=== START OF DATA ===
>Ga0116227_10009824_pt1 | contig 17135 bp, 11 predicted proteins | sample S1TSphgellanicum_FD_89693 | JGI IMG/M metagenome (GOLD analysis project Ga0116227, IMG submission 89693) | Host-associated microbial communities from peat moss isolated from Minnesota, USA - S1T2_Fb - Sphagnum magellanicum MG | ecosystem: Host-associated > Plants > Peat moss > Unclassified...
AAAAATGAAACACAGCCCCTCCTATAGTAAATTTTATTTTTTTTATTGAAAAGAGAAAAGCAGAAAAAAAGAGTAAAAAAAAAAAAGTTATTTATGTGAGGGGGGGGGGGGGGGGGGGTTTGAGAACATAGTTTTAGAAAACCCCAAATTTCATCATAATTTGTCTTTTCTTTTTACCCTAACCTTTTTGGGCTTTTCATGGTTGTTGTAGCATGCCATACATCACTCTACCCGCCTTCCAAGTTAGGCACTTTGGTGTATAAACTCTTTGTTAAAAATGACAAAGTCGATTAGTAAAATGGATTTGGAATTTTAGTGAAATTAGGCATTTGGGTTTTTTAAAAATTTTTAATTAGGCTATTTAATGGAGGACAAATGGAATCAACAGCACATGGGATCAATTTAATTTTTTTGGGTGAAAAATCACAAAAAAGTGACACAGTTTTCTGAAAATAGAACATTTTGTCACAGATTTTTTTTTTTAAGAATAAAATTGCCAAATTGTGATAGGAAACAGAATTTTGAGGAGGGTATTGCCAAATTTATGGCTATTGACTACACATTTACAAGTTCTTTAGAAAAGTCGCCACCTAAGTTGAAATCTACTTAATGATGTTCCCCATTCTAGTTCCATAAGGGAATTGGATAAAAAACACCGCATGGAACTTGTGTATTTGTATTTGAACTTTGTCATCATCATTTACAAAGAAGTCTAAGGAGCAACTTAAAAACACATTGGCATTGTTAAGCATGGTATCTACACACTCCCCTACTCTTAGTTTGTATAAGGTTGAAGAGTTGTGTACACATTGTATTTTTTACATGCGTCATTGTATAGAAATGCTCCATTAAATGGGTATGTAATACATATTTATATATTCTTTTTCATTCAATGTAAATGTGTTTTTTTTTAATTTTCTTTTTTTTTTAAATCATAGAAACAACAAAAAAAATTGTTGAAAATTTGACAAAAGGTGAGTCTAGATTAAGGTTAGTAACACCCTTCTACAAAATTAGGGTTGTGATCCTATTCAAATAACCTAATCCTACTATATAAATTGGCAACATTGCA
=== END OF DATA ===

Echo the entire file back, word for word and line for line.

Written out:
>Ga0116227_10009824_pt1 | contig 17135 bp, 11 predicted proteins | sample S1TSphgellanicum_FD_89693 | JGI IMG/M metagenome (GOLD analysis project Ga0116227, IMG submission 89693) | Host-associated microbial communities from peat moss isolated from Minnesota, USA - S1T2_Fb - Sphagnum magellanicum MG | ecosystem: Host-associated > Plants > Peat moss > Unclassified...
AAAAATGAAACACAGCCCCTCCTATAGTAAATTTTATTTTTTTTATTGAAAAGAGAAAAGCAGAAAAAAAGAGTAAAAAAAAAAAAGTTATTTATGTGAGGGGGGGGGGGGGGGGGGGTTTGAGAACATAGTTTTAGAAAACCCCAAATTTCATCATAATTTGTCTTTTCTTTTTACCCTAACCTTTTTGGGCTTTTCATGGTTGTTGTAGCATGCCATACATCACTCTACCCGCCTTCCAAGTTAGGCACTTTGGTGTATAAACTCTTTGTTAAAAATGACAAAGTCGATTAGTAAAATGGATTTGGAATTTTAGTGAAATTAGGCATTTGGGTTTTTTAAAAATTTTTAATTAGGCTATTTAATGGAGGACAAATGGAATCAACAGCACATGGGATCAATTTAATTTTTTTGGGTGAAAAATCACAAAAAAGTGACACAGTTTTCTGAAAATAGAACATTTTGTCACAGATTTTTTTTTTTAAGAATAAAATTGCCAAATTGTGATAGGAAACAGAATTTTGAGGAGGGTATTGCCAAATTTATGGCTATTGACTACACATTTACAAGTTCTTTAGAAAAGTCGCCACCTAAGTTGAAATCTACTTAATGATGTTCCCCATTCTAGTTCCATAAGGGAATTGGATAAAAAACACCGCATGGAACTTGTGTATTTGTATTTGAACTTTGTCATCATCATTTACAAAGAAGTCTAAGGAGCAACTTAAAAACACATTGGCATTGTTAAGCATGGTATCTACACACTCCCCTACTCTTAGTTTGTATAAGGTTGAAGAGTTGTGTACACATTGTATTTTTTACATGCGTCATTGTATAGAAATGCTCCATTAAATGGGTATGTAATACATATTTATATATTCTTTTTCATTCAATGTAAATGTGTTTTTTTTTAATTTTCTTTTTTTTTTAAATCATAGAAACAACAAAAAAAATTGTTGAAAATTTGACAAAAGGTGAGTCTAGATTAAGGTTAGTAACACCCTTCTACAAAATTAGGGTTGTGATCCTATTCAAATAACCTAATCCTACTATATAAATTGGCAACATTGCA